Madam Speaker, I rise to raise a question I initially asked on May 30, not long ago.
While the procedures for Adjournment Proceedings call for being allowed to ask for such a debate when the answer received is not sufficient, I think I am within the rubric of our rules in asking for this further debate on the issue. However, for the record, the Minister of Public Safety and Emergency Preparedness answered my question fully, capably and responsibly. My concern was that we learn from this experience.
I will repeat what I asked back on May 30. There was, and remains, a very terrifying episode for the community of Pikangikum First Nation, which is way out west in Ontario, so far that it is almost in Manitoba. It is a fly-in, remote community. Approximately 4,000 people live in this first nations community. The people there were surrounded by fire.
When I rose to ask the question that day, I had just heard that the chief and the community had called out for help. She actually called out for my seatmate, the hon. member who used to be the minister of Indigenous Services. Through her, I heard that the planes had not been able to land. A Hercules that was flying in to rescue people could not land because of the smoke. It was clearly a terrifying emergency situation. My question for the minister was what was the federal government doing.
The mobilization of resources to help that community was impressive. With the fire less than one or two kilometres from the community, thousands of people were removed to safety, with the Hercules aircraft flying in and out over a period of days.
My question is this. What have we learned from this? One of the things that struck me about it, when I read the newspaper reports, was that the community had lost power, had lost land lines, had lost cell service and it was surrounded by smoke. There was an immediate health issue.
This is exactly what happened the summer before last in Ashcroft, British Columbia, where my husband is from. I talked to the deputy fire chief. People were on an evacuation alert. They had to be ready to be evacuated because of the fire. At that moment, they were without electricity, without cellphones and without land lines. They only had one road out of town. They also had an acute health issue, because people could not breathe.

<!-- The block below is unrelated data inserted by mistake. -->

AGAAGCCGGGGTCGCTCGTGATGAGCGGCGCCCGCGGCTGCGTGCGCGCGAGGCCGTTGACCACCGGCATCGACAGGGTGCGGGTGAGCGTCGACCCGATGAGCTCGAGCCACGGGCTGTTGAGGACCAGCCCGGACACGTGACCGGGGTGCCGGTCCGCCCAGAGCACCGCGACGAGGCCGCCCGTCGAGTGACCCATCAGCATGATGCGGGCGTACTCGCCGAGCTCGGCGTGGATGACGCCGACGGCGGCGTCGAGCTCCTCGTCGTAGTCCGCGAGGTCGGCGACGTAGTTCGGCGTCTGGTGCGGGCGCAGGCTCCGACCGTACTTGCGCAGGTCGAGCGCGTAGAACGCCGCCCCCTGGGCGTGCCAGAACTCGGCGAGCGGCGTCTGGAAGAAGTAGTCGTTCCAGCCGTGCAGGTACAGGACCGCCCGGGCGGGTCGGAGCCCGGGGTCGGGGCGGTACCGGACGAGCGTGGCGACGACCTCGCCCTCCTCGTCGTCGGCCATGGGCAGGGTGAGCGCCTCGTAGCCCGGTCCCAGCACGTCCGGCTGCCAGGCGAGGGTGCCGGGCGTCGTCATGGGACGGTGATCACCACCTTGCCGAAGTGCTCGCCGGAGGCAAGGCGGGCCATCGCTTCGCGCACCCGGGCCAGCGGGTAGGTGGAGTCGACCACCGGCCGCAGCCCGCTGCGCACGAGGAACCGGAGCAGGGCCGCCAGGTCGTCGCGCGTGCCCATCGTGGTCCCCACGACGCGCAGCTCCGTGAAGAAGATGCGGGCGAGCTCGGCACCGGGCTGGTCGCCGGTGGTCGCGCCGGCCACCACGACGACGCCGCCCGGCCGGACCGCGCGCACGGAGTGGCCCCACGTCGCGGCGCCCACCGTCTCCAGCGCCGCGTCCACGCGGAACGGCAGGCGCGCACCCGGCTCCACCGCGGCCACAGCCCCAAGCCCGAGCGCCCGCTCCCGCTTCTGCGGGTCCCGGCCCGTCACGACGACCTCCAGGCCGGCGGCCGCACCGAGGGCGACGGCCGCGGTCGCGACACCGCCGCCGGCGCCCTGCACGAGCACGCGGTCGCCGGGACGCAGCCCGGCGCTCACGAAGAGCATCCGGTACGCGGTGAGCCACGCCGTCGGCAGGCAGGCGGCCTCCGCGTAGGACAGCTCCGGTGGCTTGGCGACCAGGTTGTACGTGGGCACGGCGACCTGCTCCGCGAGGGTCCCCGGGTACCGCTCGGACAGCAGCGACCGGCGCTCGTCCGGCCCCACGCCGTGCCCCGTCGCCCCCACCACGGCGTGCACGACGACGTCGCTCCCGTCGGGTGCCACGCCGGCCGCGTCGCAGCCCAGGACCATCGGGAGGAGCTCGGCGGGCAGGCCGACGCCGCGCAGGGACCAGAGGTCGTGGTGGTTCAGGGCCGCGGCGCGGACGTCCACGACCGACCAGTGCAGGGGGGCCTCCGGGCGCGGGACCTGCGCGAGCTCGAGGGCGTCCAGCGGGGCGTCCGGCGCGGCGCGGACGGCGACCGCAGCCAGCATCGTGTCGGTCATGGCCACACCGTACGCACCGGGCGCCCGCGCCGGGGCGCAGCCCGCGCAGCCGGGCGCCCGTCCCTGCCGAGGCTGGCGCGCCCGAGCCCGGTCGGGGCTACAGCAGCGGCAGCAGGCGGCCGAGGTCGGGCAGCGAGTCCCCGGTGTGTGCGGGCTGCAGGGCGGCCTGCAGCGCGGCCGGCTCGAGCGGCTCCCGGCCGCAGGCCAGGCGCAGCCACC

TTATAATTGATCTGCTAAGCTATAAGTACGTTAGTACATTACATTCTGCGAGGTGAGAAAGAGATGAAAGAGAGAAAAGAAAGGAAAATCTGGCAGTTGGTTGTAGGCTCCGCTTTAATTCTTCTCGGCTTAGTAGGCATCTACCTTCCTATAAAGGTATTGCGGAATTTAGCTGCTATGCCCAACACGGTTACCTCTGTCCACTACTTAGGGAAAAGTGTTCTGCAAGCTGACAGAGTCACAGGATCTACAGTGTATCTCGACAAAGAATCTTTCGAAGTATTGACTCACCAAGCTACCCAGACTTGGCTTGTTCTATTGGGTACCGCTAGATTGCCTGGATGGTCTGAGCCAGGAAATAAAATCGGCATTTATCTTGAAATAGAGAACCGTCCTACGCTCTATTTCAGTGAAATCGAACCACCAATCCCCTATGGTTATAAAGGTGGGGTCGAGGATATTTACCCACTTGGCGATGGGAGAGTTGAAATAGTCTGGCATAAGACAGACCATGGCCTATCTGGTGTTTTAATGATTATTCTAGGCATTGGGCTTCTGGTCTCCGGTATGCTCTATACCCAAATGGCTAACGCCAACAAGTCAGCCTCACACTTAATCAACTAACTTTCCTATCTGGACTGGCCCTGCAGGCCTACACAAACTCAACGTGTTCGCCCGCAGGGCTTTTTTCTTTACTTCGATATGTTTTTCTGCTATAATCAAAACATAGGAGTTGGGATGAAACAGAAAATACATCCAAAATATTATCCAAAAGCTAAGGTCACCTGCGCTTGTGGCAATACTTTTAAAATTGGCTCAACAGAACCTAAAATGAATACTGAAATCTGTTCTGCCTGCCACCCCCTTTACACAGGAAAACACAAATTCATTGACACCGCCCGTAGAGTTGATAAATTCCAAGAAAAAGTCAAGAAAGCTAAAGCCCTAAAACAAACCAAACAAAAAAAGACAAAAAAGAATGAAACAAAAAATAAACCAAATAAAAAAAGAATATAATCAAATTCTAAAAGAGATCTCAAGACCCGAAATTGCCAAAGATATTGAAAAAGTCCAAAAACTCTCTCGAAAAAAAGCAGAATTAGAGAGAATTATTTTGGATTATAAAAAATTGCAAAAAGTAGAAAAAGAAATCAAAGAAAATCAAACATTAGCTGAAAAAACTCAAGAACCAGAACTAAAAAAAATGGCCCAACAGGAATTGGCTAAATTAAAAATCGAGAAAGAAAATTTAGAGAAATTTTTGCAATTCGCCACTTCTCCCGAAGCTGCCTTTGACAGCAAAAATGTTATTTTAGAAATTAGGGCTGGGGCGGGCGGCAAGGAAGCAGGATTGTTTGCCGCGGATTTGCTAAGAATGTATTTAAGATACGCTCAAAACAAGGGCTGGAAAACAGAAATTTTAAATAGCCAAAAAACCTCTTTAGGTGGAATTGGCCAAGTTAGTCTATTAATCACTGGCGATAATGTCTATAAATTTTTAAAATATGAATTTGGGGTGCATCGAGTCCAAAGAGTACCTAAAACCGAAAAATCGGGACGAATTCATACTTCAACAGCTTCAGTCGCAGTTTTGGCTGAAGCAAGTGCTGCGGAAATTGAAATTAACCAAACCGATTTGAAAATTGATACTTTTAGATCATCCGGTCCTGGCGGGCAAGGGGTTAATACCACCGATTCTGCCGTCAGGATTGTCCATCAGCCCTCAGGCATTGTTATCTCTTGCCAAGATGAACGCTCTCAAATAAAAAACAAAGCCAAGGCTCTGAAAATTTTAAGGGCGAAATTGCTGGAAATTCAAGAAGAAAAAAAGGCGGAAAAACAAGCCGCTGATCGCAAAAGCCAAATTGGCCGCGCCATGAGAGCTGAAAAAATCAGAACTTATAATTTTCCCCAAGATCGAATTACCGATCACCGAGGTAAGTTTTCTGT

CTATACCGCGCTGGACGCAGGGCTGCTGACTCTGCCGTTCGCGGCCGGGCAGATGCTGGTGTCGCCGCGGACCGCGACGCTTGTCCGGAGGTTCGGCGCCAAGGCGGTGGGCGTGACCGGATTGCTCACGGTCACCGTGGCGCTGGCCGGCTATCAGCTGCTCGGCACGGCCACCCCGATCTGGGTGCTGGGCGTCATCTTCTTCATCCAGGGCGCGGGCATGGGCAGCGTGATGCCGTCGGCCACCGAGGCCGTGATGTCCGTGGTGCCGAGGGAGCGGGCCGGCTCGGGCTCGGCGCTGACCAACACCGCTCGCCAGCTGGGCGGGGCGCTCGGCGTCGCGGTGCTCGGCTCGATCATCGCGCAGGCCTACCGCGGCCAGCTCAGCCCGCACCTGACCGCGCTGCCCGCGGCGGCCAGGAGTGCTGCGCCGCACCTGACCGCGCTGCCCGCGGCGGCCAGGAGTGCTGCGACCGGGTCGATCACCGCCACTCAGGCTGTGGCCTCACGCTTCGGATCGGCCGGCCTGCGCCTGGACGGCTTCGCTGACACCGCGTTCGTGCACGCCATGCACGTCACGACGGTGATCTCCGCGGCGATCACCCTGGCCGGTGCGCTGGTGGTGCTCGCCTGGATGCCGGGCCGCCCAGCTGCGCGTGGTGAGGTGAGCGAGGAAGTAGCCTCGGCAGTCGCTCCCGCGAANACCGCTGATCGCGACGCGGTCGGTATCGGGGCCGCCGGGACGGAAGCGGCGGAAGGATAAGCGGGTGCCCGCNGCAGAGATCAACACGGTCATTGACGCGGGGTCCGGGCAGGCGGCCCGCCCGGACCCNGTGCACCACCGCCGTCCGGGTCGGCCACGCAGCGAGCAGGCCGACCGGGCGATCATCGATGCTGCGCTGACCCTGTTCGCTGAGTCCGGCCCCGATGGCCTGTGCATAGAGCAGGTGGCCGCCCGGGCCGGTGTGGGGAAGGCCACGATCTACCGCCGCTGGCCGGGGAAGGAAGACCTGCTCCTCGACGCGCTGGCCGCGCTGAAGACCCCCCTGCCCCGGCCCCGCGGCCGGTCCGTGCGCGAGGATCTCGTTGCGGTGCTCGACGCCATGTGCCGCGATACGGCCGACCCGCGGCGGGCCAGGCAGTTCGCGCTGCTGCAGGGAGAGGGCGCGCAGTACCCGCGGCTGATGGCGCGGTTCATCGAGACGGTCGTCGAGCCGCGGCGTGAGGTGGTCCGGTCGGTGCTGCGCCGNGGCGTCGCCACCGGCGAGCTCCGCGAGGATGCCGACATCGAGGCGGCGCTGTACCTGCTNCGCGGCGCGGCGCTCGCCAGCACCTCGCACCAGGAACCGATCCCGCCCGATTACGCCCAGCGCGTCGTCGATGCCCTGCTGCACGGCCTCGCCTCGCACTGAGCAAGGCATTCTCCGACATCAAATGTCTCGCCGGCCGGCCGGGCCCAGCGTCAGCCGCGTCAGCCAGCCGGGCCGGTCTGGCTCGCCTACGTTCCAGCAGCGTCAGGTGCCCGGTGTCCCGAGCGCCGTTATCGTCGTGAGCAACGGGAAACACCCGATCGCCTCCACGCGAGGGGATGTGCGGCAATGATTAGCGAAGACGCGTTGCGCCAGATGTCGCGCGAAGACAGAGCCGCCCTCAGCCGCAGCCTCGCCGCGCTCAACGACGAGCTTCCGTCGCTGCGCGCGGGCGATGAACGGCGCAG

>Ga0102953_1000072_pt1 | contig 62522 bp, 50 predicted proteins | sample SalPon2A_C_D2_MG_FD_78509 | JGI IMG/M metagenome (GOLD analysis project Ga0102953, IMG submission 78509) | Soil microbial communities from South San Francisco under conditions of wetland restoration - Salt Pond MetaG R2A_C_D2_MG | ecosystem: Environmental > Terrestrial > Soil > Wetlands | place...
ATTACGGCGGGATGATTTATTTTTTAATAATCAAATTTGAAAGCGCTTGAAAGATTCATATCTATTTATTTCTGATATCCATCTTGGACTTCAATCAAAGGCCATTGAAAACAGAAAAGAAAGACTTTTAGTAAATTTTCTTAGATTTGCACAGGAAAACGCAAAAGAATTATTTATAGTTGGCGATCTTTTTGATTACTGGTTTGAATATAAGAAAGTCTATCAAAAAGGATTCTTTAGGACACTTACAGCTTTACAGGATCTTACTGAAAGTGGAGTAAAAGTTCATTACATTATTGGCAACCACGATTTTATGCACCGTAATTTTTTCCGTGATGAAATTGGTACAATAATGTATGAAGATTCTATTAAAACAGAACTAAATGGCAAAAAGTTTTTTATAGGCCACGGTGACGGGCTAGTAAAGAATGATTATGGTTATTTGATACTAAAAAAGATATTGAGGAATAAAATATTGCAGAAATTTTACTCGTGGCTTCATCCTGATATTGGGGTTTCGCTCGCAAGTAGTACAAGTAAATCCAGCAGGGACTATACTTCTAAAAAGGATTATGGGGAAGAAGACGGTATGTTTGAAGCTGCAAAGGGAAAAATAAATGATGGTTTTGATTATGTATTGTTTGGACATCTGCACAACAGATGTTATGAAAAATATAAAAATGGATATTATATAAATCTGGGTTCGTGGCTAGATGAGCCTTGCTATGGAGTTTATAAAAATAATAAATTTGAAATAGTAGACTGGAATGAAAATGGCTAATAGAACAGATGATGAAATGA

The deputy fire chief told me to be prepared for these events in the future and that people were talking about what they should do when they lost power and the use of cellphones and land lines. She concluded that Ashcroft, B.C. needed to get a really big bell and put it at the fire station to warn people of evacuations. It so resonated with me.
I held my town hall meetings in the Gulf Islands in January. On December 20 of last year, we had a windstorm so severe that trees were down in the roads. This lasted 10 days, through Christmas. There was no power, no land lines, no cellphones. Just like in Ashcroft, the community self-organized, got chainsaws out and removed the trees on the roads, which we know is illegal. However, since there was no power, people felt they were safe. People took the trees off the roads, they self-organized and they went to check on their neighbours and friends.
My point is this. We are in a climate emergency. The things we think we can count on, such as our devices and our electricity, will be gone. We will be dealing with tornadoes, floods and fires. What is Public Safety and Emergency Preparedness doing to prepare for what is happening now?